The "postcode lottery" phrase is one I hate especially in healthcare because it misses the point that treatment should be very different in different regions. A poor part of Glasgow should be far better geared to deal with hypothermia and heroin addiction than a wealthy part of London.

I'm afraid I'm very much not in favour of the change in pay scales. In my profession my union worked long and hard to get the national pay scales. The reason is that private sector salaries are subject to government caprice. If they want to save a bit of money they can trim public sector salaries. This provokes union reaction and sometimes public outcry -- unless you can do it slowly area by area. "Teachers on strike because of a wage cut to teachers" is a story "Teachers in Linconshire on strike because of a wage cut to teachers in Linconshire, not so much" (and unions often have issues with very localised strikes anyway).

If the actual aim was to even out pay differentials they would keep the national pay scales and increase the regional weighting (currently only London for most public sector jobs) to cover more areas. This would allow collective bargaining to continue but provide the required geographic separation. Instead they'll go for "divide and rule":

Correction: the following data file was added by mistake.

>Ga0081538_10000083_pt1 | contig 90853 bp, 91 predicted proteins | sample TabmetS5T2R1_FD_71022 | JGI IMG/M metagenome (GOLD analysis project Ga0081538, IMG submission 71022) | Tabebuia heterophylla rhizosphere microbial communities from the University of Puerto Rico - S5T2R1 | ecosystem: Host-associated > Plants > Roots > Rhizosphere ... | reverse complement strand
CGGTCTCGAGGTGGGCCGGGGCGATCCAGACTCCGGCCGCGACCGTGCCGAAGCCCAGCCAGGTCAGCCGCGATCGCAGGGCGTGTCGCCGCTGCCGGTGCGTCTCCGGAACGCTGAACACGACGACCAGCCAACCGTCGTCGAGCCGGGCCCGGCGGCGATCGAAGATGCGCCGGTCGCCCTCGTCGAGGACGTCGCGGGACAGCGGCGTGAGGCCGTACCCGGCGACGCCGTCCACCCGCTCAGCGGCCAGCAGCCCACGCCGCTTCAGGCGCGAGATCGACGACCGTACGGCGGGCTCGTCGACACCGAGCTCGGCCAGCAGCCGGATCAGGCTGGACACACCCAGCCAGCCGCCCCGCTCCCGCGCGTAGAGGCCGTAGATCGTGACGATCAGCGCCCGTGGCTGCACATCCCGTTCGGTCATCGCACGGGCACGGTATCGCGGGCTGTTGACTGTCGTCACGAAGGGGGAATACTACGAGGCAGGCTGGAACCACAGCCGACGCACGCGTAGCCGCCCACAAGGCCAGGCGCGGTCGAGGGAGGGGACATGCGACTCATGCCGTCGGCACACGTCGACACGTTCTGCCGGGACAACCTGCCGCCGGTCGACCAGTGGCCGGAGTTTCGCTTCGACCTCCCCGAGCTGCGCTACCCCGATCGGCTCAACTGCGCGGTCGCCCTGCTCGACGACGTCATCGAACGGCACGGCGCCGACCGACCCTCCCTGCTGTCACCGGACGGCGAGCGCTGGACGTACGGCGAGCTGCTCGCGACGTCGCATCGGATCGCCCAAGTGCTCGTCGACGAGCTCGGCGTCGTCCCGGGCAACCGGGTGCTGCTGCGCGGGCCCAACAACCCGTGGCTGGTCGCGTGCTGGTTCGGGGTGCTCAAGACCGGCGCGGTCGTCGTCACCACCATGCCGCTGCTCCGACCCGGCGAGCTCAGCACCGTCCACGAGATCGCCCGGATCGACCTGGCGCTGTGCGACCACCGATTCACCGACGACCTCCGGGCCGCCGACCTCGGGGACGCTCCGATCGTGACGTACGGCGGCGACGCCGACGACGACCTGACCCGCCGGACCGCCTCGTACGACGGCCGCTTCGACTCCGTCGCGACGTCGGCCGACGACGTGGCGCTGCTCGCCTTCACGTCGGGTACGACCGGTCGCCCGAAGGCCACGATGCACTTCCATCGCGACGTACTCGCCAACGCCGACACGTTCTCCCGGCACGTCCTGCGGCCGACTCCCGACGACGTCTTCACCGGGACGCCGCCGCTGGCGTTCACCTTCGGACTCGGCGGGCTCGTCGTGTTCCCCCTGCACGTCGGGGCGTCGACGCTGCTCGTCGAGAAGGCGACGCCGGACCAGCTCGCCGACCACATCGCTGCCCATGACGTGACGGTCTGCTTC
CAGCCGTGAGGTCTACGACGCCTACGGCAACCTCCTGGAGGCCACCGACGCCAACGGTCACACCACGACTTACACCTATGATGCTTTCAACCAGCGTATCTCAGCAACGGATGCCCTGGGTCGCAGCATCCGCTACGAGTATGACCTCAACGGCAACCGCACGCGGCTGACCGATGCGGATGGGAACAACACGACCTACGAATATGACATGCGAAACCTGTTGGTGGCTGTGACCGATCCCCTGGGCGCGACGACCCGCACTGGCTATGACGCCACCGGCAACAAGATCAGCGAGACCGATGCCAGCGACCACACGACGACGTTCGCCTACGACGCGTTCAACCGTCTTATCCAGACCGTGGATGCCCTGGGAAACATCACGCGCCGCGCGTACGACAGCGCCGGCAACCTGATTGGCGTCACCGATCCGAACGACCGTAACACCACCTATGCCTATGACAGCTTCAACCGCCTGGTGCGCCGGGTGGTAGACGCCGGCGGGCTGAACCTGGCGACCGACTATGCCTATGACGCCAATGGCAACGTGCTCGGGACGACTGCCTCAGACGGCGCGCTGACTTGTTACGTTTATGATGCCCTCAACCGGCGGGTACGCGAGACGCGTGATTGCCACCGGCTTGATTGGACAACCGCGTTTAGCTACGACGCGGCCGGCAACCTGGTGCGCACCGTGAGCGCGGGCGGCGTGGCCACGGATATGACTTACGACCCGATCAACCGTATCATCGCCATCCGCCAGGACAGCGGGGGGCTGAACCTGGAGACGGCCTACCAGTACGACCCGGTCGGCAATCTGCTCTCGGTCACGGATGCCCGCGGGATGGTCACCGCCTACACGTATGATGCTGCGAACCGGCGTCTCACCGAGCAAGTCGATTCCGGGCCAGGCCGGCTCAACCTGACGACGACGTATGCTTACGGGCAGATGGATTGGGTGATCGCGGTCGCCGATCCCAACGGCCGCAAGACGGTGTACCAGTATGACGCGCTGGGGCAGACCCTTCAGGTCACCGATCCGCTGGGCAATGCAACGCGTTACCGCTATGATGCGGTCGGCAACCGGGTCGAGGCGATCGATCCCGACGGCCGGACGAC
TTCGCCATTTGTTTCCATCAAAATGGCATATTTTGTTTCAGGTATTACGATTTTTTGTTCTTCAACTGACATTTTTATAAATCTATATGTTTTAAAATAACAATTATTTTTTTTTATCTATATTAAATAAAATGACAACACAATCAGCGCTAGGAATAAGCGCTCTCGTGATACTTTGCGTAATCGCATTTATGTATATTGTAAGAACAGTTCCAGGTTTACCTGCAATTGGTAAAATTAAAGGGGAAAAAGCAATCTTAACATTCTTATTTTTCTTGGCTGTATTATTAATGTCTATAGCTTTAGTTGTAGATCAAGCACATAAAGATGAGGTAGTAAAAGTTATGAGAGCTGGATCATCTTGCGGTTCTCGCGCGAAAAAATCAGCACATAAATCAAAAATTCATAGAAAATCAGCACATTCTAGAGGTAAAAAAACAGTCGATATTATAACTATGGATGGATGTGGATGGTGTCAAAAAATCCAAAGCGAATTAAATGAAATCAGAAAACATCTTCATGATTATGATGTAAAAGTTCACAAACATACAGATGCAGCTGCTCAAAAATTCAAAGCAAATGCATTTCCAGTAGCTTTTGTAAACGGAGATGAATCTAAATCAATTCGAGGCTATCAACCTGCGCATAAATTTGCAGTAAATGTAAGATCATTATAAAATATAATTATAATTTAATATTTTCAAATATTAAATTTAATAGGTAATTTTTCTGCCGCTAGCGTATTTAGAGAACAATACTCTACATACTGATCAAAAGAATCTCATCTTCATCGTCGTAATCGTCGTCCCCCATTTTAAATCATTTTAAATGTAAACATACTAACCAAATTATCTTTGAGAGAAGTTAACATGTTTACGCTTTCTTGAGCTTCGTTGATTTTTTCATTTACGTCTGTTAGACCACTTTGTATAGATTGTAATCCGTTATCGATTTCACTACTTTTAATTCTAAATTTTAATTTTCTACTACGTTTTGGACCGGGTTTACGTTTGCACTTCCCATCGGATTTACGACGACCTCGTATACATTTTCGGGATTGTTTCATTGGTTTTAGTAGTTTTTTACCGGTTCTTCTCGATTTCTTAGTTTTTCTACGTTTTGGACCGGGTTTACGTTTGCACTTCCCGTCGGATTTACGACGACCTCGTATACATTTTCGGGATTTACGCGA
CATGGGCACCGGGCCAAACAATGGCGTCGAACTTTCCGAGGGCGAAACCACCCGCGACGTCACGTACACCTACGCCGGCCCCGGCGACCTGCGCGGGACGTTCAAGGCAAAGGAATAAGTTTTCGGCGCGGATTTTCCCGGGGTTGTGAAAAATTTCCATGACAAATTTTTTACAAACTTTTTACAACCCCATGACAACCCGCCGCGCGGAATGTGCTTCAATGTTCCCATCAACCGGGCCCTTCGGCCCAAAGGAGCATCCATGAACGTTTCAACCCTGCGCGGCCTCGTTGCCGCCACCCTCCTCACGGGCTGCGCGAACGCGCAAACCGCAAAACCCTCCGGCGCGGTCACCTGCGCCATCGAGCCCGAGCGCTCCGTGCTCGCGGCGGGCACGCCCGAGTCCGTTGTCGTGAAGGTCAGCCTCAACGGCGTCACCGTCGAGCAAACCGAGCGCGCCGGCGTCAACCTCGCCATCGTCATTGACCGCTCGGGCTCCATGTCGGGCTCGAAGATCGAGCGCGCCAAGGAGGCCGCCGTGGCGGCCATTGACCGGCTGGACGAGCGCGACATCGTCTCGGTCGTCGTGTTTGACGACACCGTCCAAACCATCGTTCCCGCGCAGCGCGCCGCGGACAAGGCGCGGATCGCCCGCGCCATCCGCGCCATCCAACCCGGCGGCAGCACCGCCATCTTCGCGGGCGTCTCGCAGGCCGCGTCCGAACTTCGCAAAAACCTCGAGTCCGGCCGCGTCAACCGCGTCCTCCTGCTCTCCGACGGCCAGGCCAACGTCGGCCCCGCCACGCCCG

"We're cutting wages to those bastards over there, they don't need it, houses can be obtained for £20,000 and you don't feel you need to support them do you? They don't need much money, they could buy a house a meal four four every night and have change from a few grand"
"We're cutting wages to those bastards over there, they don't need it, they're paid already 50% more than you with their swanky cars and posh London ways."

Date: 2012-03-17 05:35 pm (UTC)
From: [identity profile] steer.livejournal.com
They're functionally identical for pay but not for negotiation hence why union is up in arms.

Date: 2012-03-17 06:50 pm (UTC)
From: [identity profile] steer.livejournal.com
Well, I can only cite that in practice unions find it much easier to negotiate with a national set wage. You can say to all your members "we are negotiating for a 5% pay rise for all members". Unions are not daft about this.

Take the "we will strike everywhere if any authority pays us less than £X" -- it's vulnerable to 75% of people saying "Well, we're already paid more than that so we don't have to".

The point of a national pay scale is the unions have a single thing to negotiate for.

Date: 2012-03-17 10:00 pm (UTC)
matgb: Artwork of 19th century upper class anarchist, text: MatGB (Default)
From: [personal profile] matgb
"We will strike everyone in the country if any authority pays us less than £X." is there?

Yes, it's called secondary picketing and was mad eillegal by Thatcher as the miners and others abused it horribly. One employer is one employer.

FWIW, agree with you completely on your main point, it's daft that I get paid the same here as I would in SE England. Obviously, I'm happy with it, but...

Date: 2012-03-18 01:05 am (UTC)
From: [identity profile] philmophlegm.livejournal.com
The fact that this is even remotely controversial really makes me despair...